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By: Pete Clyne

Let me start off by saying this will NOT be a normal review.  This review will be a little longer than most due to having substantially more information to talk about.  Back in December when we here at ATV Source.com contacted Dave Moore at MP Racing , we had intended to do a review on a cylinder ported by him.  This is when the fun started for me.  Dave informed me that if we were going to do a motor for review, he wanted to do a complete engine build, that way he can look at absolutely everything and make sure its done his way.  This worked out rather well for me, because just a week prior to talking with Dave, I blew my 250R's bottom end.  The 2nd main and countershaft gears exploded, throwing shrapnel out of my case half, and ruining the case.  Dave suggested I send him my cylinder, crank, flywheel, counter balancer, head, and some other misc. parts that he would need while I looked for a bottom end.  I finally located an '85 bottom end and had it shipped to Dave.

Dave first went to work porting my stock '88 cylinder.  As you can see, his attention to detail is unmatched.  Each full race or methanol cylinder takes about 4 hours to port.  All done by Dave himself. The porting my cylinder received is pretty radical porting and many find it hard to believe that it can be trail ridden.  Well, it can, evenMP Port work with a TT pipe.  I trail ride every weekend with the R.  There are a few tricks involved that allow this.  One of them is running extremely high compression, along with some other small tricks that MP uses in their bikes.  Dave is the first motor builder I have seen that actually takes his porting into the sleeve.  This makes sense if you look at the picture.  An '86 head was used (the '85 and '86 heads used a better quality aluminum than the later years).  It has been cut, re-squished, and o-ringed for the use with silicon o-rings.  The o-rings used cost about 2 dollars each, rather than the 20 dollar o-ring kits you find for most other popular aftermarket heads.  It also utilizes a custom Wiseco piston modified by Dave (cut round boost port into piston skirt).  The piston and rod kit was generously supplied by DTR   Cylinder polishing was performed by David Welborn (phone # 503-363-1957) at the cost of about $150.  You will also notice by looking at the ports that they have been bead blasted, which really gives everything a nice clean look.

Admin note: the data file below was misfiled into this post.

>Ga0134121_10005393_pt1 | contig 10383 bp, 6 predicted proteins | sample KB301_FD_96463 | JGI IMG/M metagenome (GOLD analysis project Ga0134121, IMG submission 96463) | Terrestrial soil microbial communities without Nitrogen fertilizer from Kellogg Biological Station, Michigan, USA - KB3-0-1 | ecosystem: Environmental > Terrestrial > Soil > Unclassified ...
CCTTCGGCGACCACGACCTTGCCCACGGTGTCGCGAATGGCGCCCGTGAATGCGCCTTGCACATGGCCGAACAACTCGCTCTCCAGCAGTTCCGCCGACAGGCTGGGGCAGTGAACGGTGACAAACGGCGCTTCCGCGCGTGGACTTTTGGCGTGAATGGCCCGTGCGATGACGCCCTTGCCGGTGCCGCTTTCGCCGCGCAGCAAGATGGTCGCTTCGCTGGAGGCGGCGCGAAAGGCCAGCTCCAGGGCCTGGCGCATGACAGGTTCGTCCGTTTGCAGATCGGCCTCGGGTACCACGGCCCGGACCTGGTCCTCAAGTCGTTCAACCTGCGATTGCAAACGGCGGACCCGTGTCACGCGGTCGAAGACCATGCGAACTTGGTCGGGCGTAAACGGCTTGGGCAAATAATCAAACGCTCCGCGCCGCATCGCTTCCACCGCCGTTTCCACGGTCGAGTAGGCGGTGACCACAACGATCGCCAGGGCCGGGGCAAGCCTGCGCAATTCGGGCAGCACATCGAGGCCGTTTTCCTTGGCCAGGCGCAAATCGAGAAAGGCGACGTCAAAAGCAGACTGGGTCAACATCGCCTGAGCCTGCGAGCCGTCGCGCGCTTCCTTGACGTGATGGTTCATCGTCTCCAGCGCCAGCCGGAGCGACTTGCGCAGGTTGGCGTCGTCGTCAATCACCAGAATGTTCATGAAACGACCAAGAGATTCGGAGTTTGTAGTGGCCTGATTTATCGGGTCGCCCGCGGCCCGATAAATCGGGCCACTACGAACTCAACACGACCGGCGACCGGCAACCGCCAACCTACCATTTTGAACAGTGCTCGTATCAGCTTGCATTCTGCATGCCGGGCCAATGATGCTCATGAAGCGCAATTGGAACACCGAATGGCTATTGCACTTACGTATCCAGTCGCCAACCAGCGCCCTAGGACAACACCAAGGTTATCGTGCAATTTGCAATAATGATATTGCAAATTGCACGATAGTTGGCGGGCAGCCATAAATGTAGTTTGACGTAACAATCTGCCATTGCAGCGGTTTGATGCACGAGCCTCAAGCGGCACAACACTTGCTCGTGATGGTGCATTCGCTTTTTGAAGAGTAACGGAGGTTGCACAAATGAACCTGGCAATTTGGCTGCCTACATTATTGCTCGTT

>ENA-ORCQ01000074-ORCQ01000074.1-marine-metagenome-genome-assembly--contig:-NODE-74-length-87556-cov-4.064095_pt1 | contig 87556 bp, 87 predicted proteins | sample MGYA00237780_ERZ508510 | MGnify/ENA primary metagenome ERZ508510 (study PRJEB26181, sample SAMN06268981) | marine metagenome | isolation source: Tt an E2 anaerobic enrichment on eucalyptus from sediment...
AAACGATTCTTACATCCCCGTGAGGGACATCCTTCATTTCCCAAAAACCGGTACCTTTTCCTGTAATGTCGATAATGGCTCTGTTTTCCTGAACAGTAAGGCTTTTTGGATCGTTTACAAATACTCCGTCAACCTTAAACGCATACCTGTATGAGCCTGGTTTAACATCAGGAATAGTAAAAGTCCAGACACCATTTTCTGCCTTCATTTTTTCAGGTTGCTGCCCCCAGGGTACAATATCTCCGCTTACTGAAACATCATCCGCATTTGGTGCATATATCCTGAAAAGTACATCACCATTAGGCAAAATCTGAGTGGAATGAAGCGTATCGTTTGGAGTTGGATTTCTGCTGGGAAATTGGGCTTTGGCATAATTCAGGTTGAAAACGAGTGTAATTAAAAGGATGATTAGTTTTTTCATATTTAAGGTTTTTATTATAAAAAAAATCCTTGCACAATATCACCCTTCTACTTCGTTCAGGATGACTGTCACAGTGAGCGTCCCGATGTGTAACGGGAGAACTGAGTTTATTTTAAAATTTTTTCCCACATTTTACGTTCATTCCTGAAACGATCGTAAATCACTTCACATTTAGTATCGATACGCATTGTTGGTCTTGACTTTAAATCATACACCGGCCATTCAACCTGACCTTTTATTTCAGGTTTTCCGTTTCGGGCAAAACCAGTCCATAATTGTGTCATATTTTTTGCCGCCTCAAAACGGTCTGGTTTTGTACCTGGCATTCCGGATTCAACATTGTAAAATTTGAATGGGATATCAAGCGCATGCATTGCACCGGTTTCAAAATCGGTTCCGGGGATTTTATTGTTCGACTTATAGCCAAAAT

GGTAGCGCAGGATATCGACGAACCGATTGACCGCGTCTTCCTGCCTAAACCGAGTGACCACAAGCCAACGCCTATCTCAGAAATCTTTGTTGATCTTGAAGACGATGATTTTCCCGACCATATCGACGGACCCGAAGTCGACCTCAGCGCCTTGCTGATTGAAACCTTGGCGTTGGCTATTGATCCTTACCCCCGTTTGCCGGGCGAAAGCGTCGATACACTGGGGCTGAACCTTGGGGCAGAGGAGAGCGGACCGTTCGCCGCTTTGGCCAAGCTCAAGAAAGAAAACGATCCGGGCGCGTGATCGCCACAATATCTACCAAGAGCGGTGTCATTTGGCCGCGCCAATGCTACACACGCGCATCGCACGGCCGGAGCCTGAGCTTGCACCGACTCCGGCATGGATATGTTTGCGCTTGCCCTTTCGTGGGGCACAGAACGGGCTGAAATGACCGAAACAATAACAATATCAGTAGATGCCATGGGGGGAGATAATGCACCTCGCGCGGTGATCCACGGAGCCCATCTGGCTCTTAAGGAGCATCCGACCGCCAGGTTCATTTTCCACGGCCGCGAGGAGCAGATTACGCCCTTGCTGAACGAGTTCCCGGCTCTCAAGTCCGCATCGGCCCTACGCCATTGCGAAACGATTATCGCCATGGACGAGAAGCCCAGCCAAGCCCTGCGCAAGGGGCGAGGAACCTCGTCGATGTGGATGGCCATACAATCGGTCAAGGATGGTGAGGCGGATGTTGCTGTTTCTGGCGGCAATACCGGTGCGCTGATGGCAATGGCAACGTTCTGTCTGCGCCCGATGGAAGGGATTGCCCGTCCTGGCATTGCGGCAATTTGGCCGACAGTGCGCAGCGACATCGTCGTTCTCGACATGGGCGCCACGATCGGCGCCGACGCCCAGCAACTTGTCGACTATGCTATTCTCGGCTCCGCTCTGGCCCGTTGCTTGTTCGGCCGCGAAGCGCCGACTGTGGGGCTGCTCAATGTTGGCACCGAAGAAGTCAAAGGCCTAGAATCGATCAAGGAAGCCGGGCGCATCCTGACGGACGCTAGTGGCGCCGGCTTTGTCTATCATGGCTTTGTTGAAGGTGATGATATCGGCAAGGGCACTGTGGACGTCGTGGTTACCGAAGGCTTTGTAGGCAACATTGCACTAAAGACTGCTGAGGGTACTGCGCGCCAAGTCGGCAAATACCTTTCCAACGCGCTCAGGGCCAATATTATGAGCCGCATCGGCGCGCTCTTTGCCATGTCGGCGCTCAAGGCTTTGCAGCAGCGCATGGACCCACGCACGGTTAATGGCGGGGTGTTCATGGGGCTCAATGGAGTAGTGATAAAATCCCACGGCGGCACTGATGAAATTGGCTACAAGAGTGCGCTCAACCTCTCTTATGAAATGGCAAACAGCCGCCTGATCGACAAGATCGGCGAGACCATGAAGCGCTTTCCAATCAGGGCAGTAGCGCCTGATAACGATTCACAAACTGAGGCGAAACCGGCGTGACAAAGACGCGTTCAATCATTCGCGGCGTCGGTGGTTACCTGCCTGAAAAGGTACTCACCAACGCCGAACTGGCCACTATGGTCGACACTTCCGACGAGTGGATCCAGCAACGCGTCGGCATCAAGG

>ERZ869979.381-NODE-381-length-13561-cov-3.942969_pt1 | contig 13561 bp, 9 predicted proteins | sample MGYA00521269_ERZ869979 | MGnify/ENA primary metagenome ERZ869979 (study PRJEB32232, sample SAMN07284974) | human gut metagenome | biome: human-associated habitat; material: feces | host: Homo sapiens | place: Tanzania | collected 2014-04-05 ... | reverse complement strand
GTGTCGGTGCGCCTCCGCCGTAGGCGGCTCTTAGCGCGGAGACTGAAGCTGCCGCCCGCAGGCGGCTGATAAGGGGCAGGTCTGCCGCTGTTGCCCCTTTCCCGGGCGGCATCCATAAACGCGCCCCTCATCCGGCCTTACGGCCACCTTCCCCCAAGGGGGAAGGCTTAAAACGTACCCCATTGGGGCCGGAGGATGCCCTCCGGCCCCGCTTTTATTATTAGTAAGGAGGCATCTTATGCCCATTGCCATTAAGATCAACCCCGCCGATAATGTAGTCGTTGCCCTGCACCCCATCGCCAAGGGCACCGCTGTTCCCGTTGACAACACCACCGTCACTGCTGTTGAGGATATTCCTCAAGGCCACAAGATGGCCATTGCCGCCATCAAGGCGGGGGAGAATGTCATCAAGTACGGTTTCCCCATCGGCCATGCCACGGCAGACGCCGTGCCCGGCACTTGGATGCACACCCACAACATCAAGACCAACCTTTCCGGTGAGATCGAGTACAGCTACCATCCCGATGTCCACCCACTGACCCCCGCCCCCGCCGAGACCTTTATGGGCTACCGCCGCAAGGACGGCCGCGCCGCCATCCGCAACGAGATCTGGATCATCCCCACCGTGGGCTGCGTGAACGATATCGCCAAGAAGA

My 250R's bottom end was also looked at and modified by Dave.  My OEM '88 long rod crank was getting a bit tired and worn out after 13 years of service, so the crank was split apart using a custom jig that Dave created, which allows the tin cans that go around the crank pin to remain intact. Crank Pin Welded The OEM rod was replaced by an IMS Hotrod unit.  The bearings were also replaced with new ones and the crank pin was welded in to prevent it from ever backing out and causing a catastrophic failure.  My flywheel was lightened from about 1068 grams stock to 968 grams.  This provides for a faster revving engine.  My stock counterbalancer had some damage due to a prior bearing failure.  It was repaired and also lightened. The bottom end was also thoroughly inspected and a few minor parts that were worn were replaced (mainly a shift fork).  The cases were bead blasted and painted OEM gray.

Now that most of the machine work was done, it was time for assembly. First, in went the '87 tranny into the '85 cases (yes my motor is a real mutt with different year Inner Cases Assembled parts).  Then the shift forks and drum, crank, and everything else that is needed before putting the case halves together were installed.  I previously sent Dave my '89 clutch update parts, my aftermarket clutch basket, stator, and a few other parts that he would need.  All of this went in as well.  On went the piston and topend.  Then the o-ringed head and exhaust flange.  It's a good idea when installing o-rings in this sort of situation to lubricate the o-rings with Vaseline, grease, or some other sort of lubricant. After assembly, the engine was leak-down tested.

Dave Custom Shipping CrateNow that the engine was done, Dave had a couple of small tasks left before he shipped out the motor.  One, of course, was packaging and sending the engine.  The other was setting up the new Mikuni 38mm TM carburetor.  It was prejetted with a 460 main, 65 pilot, Q8 passageway, and a 6F4J1 needle, and a custom #2 slide (requires some machine work).  With all of this packed into a custom crate which is complete with motor mounts, it was time to ship it out on its journey to me.

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